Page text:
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South Korea denies crypto ban as China tightens grip on off-the-grid traders

South Korea President Moon Jae-in’s executive office Blue House spokesperson Jeong Ki-joon has recently confirmed that there will not be a cryptocurrency trading ban in the near future. This comes just a month after rumours started circulating about the possibility of a ban by the government.

The regulation taskforce created by the government will have the task of looking into the regulatory possibilities around the cryptocurrency market in order to encourage, not ban, trading.

CCN posted a translation of the statement by Mr Ki-joon: “First, the South Korean government will pursue the crackdown on anonymous cryptocurrency trading accounts and will punish market manipulation, money laundering, and fraudulent transactions through joint investigations participated by the local law enforcement and financial authorities.”

Read more: South Korea bans Bitcoin confiscation as regulation develops

The spokesman added that cryptocurrency trading ban proposal introduced by Justice Minister Park Sang-ki was a just suggestion to bring speculation within the cryptocurrency market under control. The aforementioned taskforce, alongside the Ministry of Strategy and Finance, central bank, Fair Trade Commission, and other agencies, would look into changes to this proposal.

He concluded: “Lastly, excessive speculation and fraudulent activities will be met with severe consequences. But, the government will support and even finance blockchain technology development.”

Undoubtedly, these statements are a result of the negative popular reaction after the rumours of the ban came to light, not only by users, but also by officials in the government, including Nam Kyung-pil, former congressman and a member of the National Assembly.

Read more: Bitcoin to be regulated as commodity in South Korea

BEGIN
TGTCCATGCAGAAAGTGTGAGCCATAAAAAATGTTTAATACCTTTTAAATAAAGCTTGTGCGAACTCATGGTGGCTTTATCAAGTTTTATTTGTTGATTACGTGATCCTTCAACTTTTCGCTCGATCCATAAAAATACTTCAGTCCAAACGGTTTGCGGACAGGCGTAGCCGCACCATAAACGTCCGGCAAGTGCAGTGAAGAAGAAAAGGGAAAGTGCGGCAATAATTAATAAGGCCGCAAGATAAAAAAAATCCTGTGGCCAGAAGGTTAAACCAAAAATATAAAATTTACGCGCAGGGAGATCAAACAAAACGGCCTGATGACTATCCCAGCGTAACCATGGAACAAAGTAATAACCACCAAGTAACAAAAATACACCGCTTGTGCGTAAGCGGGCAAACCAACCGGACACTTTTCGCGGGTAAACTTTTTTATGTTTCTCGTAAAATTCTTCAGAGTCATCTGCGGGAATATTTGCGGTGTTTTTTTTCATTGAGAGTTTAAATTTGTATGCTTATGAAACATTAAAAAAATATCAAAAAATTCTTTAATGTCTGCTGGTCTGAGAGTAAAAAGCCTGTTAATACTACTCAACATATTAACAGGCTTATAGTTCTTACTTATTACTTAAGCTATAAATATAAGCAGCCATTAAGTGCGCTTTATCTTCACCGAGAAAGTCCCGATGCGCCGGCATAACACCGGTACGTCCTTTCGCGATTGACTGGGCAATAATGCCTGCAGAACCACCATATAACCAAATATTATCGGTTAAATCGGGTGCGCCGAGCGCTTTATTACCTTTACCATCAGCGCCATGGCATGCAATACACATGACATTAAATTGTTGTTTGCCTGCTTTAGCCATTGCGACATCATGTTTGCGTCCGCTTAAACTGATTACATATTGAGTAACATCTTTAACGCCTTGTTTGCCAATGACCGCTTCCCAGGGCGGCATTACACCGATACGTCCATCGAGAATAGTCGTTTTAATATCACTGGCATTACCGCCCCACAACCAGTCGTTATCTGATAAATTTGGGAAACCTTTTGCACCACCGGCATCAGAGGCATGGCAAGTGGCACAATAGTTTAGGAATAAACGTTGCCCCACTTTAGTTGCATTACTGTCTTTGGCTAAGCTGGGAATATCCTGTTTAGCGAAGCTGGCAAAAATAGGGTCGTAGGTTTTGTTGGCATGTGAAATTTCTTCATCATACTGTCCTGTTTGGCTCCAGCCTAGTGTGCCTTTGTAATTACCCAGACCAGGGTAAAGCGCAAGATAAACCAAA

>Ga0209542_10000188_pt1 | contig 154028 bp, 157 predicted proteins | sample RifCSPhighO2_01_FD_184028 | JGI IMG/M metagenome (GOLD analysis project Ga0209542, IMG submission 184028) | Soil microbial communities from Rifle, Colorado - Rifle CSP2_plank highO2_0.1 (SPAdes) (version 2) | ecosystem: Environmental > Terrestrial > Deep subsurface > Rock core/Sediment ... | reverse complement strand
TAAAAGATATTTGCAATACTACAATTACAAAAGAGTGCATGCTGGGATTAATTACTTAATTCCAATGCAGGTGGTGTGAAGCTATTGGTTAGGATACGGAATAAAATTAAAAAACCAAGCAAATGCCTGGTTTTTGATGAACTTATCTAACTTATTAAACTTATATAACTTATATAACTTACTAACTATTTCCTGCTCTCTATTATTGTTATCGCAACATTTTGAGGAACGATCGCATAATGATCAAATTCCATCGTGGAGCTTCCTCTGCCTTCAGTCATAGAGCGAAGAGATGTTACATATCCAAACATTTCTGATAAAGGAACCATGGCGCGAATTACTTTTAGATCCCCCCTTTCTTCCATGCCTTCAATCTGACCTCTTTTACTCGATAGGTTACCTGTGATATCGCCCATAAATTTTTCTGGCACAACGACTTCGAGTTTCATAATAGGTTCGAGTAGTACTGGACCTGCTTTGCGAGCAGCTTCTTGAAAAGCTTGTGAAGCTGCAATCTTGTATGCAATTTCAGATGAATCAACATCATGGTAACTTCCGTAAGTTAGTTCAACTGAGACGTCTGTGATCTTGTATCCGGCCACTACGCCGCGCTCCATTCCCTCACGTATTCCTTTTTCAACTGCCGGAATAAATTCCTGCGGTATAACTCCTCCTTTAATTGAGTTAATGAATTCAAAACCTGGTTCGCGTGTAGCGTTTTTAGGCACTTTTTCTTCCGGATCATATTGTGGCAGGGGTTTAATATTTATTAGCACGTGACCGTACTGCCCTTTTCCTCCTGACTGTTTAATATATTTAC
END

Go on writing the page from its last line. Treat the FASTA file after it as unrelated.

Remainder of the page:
“Calling Bitcoin a tulip bubble is ridiculing the South Korean people. It’s a baseless condemnation of the currency. Gov’t should focus on fostering crypto market if it doesn’t want to be left behind,” Kyung-pil said.

South Korea has been investigating and experimenting the different possible regulations on cryptocurrency trading for a while. The ban on foreigners and underaged investors from trading cryptocurrencies is expected to be implemented on January 20, with exchanges accepting new investors and registrations before the end of the month.

China cracks down

South Korea’s neighbours have had a swifter response to the need of cryptocurrency regulation. Bloomberg has recently reported that China’s regulators are looking at ways to regulate internet-based platforms and mobile apps that provide customers with exchange-type services.

This comes after the government made the leap and banned cryptocurrency trading of all types – as well as ICOs – but there was little control over people accessing offshore and homegrown platforms that enable trading.

Rumour has it that he government is also going after companies and individuals who enable cryptocurrency trading by providing services such as market making, settlement and clearing.

Scott Nelson, CEO and chairman, Sweetbridge

IBS Intelligence had a chat about the topic with Scott Nelson, CEO and chairman of Sweetbridge, a global alliance that is leveraging blockchain technology to solve issues of liquidity and resource sharing within supply chains.

Nelson told us that in countries with such cryptocurrency trading activity, such as China or South Korea, it is natural that governments and regulatory bodies are concerned with losing control over the monetary policies and their own currency, in case capital flight through cyptocurrency trading reaches certain levels.

In the case of China, Nelson argues, it is also a matter of monitoring citizen and company activity, to a near-Orwellian degree. Nelson expects that China’s ban eventually fades and gets replaced by a system in which cryptocurrency users lose anonymity when trading – now that cryptocurrency has become mainstream, anonymity is only valued by a very few, not the large consumer majority.

Although security issues may be raised, these are not the main reason why these governments are opting towards this regulatory route. It is control over its own policies and currencies, first and foremost, although for China further interests may be in play. Nelson believes that China might get away with its all-seeing eye in the short term, but the globalising nature of blockchain and cryptocurrencies may complicate things further down the line.


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